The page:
Abstract

A large positive gravity anomaly (amplitude >600 g.u.) coincides with the E part of the Lac Fournier Massif, an anorthosite complex in the Quebec part of the eastern Grenville Province. A more mafic phase of anorthosite than found elsewhere in the complex is present in the anomalous region, and density sampling indicates that the anomaly is probably caused by a large subsurface body of gabbro. The residual gravity anomaly indicates that the body’s anomalous mass is at least 2.6 × 1015 kg, corresponding to a minimum gabbro volume of 1.0 × 104 km3. Negative residual anomalies flanking the positive appear to be caused by bodies of relatively low density anorthosite.

The preferred three-dimensional interpretation of the causative body of the positive anomaly is of an uppermost flat inverted cone extending to a depth of c. 5 km with two roots extending to c. 12 km. A model with outward sloping contacts can also simulate the observed anomalies, but is considered unlikely on petrogenetic grounds and by comparison with other basic intrusions whose geometry is known. Bodies of anorthosite flank the inferred gabbro body and extend to depths of c. 5 km.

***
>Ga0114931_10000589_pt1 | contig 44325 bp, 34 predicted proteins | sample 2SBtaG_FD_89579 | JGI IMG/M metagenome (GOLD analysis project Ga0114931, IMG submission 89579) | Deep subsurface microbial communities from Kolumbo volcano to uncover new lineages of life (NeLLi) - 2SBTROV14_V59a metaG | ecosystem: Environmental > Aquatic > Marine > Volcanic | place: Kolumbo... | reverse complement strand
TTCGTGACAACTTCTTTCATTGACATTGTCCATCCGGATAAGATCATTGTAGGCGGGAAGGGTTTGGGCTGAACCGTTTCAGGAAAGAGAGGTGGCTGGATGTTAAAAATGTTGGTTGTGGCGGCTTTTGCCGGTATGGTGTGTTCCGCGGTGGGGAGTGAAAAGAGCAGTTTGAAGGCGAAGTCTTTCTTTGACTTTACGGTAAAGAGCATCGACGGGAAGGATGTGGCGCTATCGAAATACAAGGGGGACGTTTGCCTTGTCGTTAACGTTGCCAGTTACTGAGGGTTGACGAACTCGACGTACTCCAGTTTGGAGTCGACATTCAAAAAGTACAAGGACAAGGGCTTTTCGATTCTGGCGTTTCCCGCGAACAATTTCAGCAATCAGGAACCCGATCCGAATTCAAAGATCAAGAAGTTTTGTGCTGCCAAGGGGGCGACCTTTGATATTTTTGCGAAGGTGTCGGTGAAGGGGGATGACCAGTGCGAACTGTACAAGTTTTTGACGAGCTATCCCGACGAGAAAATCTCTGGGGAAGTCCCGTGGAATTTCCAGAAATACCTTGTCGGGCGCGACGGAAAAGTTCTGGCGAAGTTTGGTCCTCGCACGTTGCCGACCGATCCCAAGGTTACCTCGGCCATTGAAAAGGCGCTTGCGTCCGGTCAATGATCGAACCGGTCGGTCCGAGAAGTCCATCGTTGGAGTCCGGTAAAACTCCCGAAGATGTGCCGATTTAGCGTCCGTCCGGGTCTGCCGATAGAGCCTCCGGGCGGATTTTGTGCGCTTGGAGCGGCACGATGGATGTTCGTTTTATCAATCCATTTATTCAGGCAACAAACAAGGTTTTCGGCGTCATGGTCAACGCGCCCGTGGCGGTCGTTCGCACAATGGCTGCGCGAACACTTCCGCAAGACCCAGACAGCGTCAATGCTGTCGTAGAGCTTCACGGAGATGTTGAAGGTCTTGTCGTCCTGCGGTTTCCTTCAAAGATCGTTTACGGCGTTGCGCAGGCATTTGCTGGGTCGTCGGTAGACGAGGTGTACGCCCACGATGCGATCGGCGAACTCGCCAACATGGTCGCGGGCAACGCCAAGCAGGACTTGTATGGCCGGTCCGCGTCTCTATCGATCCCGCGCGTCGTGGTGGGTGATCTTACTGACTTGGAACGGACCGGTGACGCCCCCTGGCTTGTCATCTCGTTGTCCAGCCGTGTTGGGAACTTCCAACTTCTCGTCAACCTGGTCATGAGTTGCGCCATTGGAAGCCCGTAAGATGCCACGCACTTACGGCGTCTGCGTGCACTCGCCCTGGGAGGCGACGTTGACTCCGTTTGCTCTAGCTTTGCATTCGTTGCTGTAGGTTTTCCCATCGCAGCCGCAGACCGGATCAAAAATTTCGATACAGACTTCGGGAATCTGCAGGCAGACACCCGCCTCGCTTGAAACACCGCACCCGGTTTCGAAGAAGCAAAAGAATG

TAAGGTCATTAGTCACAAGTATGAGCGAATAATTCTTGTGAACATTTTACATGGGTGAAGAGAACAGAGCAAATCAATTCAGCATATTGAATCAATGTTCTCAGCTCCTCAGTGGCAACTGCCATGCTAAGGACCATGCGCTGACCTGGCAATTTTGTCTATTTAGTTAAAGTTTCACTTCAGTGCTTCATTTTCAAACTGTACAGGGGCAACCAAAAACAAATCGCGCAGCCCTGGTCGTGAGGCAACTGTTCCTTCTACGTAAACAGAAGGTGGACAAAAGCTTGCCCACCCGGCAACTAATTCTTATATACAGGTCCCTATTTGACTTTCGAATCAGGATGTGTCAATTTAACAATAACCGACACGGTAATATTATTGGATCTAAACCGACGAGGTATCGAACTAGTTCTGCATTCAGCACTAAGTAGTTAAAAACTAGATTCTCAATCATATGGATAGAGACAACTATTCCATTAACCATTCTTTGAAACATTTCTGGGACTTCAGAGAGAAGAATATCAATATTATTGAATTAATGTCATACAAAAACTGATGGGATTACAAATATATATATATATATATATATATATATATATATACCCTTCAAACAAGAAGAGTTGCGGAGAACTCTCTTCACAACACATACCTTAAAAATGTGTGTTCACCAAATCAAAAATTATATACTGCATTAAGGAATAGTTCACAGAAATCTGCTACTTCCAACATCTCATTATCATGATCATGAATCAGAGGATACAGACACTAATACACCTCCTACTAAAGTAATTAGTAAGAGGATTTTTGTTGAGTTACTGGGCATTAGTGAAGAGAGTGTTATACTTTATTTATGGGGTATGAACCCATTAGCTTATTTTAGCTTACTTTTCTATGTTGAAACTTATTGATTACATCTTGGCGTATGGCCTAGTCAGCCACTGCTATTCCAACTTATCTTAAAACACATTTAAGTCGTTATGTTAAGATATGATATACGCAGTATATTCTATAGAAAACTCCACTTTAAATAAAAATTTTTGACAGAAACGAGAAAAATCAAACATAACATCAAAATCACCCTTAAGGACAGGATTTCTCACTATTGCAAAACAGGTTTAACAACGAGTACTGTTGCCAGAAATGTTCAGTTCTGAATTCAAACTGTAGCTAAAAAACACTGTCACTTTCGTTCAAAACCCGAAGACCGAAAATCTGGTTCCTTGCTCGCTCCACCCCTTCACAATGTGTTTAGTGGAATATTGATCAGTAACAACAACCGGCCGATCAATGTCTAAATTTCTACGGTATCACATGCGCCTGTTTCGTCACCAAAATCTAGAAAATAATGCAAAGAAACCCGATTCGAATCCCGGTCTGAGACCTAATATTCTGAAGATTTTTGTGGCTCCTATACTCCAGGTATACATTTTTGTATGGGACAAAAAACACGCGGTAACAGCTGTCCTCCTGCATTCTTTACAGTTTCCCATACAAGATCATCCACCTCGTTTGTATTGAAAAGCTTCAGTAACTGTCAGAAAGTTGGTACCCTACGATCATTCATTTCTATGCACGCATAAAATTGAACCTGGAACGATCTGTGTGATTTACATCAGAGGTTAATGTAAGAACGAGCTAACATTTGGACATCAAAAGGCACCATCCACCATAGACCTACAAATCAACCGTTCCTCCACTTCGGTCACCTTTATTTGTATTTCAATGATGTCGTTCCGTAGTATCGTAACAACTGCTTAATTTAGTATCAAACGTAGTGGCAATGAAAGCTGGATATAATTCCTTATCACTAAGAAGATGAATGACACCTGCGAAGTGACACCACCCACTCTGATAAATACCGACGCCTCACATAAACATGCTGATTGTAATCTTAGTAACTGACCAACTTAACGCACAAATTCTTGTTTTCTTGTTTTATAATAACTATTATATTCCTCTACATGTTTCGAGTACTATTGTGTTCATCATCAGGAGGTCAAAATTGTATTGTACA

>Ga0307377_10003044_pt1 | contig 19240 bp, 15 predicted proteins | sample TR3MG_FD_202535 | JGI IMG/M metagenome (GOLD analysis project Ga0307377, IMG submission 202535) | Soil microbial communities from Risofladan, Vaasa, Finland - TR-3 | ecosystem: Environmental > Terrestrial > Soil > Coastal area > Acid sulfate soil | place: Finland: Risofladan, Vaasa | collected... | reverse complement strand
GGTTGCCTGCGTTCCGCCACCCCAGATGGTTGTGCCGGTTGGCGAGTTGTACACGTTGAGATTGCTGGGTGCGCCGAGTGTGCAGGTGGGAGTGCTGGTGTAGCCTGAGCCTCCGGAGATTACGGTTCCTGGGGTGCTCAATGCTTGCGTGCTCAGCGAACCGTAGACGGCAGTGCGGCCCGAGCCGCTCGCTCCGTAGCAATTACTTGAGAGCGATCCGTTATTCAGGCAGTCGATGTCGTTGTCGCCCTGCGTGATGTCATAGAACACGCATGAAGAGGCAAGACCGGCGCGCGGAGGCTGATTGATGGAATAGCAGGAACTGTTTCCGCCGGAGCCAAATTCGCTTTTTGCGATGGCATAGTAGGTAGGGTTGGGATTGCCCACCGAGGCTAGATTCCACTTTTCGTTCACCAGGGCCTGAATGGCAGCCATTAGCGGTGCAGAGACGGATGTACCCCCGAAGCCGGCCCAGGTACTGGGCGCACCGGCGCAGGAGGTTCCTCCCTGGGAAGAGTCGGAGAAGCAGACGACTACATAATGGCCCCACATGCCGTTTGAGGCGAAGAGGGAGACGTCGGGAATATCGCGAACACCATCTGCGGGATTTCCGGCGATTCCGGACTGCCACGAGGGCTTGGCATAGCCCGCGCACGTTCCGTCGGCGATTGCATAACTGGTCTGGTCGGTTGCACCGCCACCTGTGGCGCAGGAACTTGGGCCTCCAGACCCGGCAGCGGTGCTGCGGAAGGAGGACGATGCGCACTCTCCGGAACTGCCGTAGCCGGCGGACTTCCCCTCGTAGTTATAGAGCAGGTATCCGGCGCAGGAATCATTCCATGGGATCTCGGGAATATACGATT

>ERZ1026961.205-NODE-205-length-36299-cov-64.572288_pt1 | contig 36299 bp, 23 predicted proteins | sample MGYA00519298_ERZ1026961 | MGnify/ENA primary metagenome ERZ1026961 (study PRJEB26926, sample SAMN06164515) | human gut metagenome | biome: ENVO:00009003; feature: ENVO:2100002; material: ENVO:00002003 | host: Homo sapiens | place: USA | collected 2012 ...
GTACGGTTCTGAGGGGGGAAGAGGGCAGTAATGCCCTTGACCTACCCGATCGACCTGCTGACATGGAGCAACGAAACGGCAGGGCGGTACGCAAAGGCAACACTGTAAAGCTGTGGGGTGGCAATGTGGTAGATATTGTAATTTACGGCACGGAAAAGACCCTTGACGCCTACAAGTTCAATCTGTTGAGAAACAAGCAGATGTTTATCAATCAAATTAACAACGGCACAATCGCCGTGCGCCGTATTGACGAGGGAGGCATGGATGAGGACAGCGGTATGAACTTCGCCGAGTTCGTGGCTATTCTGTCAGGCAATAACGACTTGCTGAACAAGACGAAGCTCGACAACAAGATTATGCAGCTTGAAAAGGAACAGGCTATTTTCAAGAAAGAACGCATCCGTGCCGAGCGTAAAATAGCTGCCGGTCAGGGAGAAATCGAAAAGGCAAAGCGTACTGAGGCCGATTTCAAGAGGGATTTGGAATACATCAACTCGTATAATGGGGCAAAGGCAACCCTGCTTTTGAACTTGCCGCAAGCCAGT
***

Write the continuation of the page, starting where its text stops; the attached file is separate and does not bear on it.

The gabbro represents the lowest level of a differentiated magma body initially emplaced by forcible intrusion. During differentiation mafic minerals sank in the magma chamber while plagioclase feldspar separated at a higher level, perhaps by flotation. The present flanking locations of anorthosite may have been accomplished by buoyant ascent and lateral spreading.

The interpreted gabbroic body would have significant gravitational effects even at great depth. This places constraints on the origin of anorthosites in the western Grenville Province as no such positive gravity anomalies have been observed over these complexes.

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